When I was thinking about starting this blog, I wanted to call it Borderlands and Bridges. I’d just finished reading Cormac McCarthy’s Borderlands trilogy – which had blown me away. I liked the image of the threshold – a place between other places. Not just somewhere you pass through, or pass over, but a place where unexpected things happen; where you get lost or even trapped; where worlds collide; where your identity is in question. In the end, the blog title was simply too long for a manageable web-address, so I went off at a tangent instead…
There was an experience of the ‘borderland’ this week in central London. The relics of St Thérèse were in Westminster Cathedral for four days. It was an extraordinary experience for all those who came – many with a deep faith hoping that it would be renewed, some hardly knowing why they were there. But what made it so interesting was the threshold between the religious space of the Cathedral and the secular space of the city.
The queuing took place in the piazza in front of the Cathedral. Thousands of people winding their way patiently through the labyrinth of metal barriers. A huge screen broadcasting the services from inside. A fish and chips kiosk set up on the street by the Cathedral authorities. McDonalds on one corner. Clarke’s shoe shop on the other. And many more thousands of people passing along Victoria Street – shopping, working, drifting – wondering what it was all about.
It wasn’t just the carnival atmosphere (which is felt at any street party or sporting event). It was the fact that this witness of faith flowed out from the confines of the religious building into the streets, and this allowed people to wonder, to show a natural human interest, and even to ask deeper questions about life that might not come to the surface otherwise. The public expression of faith in the piazza gave people permission to reflect on the place of faith in their lives – not just the committed and the devout, but those who were full of doubts or simply passing by.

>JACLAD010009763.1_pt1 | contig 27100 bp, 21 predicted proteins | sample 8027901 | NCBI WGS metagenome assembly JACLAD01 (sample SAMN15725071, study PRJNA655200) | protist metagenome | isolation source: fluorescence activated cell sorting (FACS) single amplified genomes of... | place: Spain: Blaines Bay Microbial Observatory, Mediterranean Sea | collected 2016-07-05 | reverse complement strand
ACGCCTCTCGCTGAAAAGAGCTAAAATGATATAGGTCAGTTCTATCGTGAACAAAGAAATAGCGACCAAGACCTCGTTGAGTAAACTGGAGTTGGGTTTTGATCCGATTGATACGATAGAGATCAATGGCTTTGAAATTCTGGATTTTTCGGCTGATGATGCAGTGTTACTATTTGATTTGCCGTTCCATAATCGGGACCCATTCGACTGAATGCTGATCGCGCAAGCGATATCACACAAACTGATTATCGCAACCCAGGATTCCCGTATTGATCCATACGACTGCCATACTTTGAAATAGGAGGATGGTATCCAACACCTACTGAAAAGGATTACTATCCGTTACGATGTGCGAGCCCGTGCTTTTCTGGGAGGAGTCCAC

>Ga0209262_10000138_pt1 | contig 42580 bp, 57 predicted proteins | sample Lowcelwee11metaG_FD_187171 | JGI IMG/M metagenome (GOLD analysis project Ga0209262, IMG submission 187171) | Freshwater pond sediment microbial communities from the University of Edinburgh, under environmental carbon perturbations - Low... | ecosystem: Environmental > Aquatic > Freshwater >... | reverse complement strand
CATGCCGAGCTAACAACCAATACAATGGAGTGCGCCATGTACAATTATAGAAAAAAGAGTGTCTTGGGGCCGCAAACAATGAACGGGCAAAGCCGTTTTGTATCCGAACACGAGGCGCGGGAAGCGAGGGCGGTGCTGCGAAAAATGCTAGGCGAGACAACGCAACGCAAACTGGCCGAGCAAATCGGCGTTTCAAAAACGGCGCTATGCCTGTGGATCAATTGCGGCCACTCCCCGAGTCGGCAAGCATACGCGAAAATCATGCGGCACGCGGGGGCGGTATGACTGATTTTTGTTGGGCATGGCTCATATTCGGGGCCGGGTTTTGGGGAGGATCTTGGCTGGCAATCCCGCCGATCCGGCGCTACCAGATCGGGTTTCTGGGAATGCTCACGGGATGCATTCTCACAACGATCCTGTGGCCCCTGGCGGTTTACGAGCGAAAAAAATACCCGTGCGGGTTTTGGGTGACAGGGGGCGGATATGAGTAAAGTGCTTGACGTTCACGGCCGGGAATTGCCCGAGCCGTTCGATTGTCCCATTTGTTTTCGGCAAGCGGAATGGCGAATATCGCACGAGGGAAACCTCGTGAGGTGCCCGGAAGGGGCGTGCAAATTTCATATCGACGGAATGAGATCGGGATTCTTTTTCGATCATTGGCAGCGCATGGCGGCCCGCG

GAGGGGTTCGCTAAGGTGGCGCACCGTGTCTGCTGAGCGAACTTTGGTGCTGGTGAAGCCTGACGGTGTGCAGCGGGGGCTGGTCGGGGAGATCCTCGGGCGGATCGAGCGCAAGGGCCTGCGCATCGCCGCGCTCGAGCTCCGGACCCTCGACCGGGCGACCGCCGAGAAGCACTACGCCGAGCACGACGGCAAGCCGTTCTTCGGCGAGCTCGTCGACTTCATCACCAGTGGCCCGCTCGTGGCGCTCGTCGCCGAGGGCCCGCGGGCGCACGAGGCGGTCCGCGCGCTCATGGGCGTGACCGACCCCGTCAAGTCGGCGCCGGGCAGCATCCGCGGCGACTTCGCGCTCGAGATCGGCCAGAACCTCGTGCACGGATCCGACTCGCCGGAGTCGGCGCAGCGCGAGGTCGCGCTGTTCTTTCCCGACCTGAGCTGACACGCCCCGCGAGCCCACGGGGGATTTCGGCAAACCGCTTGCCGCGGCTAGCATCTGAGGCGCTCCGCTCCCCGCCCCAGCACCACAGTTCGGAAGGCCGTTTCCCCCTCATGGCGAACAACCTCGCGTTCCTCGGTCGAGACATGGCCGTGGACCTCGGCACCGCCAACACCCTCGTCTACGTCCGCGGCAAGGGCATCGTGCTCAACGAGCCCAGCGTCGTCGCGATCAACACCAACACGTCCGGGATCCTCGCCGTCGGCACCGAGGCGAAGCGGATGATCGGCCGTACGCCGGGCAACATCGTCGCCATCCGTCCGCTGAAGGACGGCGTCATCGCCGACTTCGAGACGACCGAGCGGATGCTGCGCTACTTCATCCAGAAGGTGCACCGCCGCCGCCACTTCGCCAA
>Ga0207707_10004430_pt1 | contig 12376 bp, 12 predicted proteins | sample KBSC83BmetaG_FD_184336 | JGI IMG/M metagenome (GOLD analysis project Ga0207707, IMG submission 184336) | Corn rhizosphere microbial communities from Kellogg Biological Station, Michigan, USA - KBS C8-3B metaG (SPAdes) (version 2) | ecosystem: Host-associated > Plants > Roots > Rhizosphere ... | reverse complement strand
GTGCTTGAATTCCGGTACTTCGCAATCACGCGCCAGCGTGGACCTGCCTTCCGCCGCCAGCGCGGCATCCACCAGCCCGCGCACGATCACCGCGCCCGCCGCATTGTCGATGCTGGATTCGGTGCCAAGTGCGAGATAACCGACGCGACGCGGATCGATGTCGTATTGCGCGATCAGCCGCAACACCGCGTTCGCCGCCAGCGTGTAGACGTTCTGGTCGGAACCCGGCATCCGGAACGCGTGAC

Not everyone wants to visit relics or stand around in Victoria Street for two hours. But there is a public aspect to Christian faith that was expressed here in a particularly powerful way. Catholics were happy to show that they were Catholics, to talk about what was important to them. Not in a showy or arrogant way, but in a way that was simple, natural, honest, uninhibited.
It doesn’t mean that Christianity wants to impose itself on a pluralistic culture. But it hopes to have a place in that culture. Why? Above all, so that the culture is set free to discover human and spiritual depths that might otherwise be forgotten.
[To get a glimpse of what has been happening with the tour of the relics over the last five weeks see the excellent official blog of the visit.]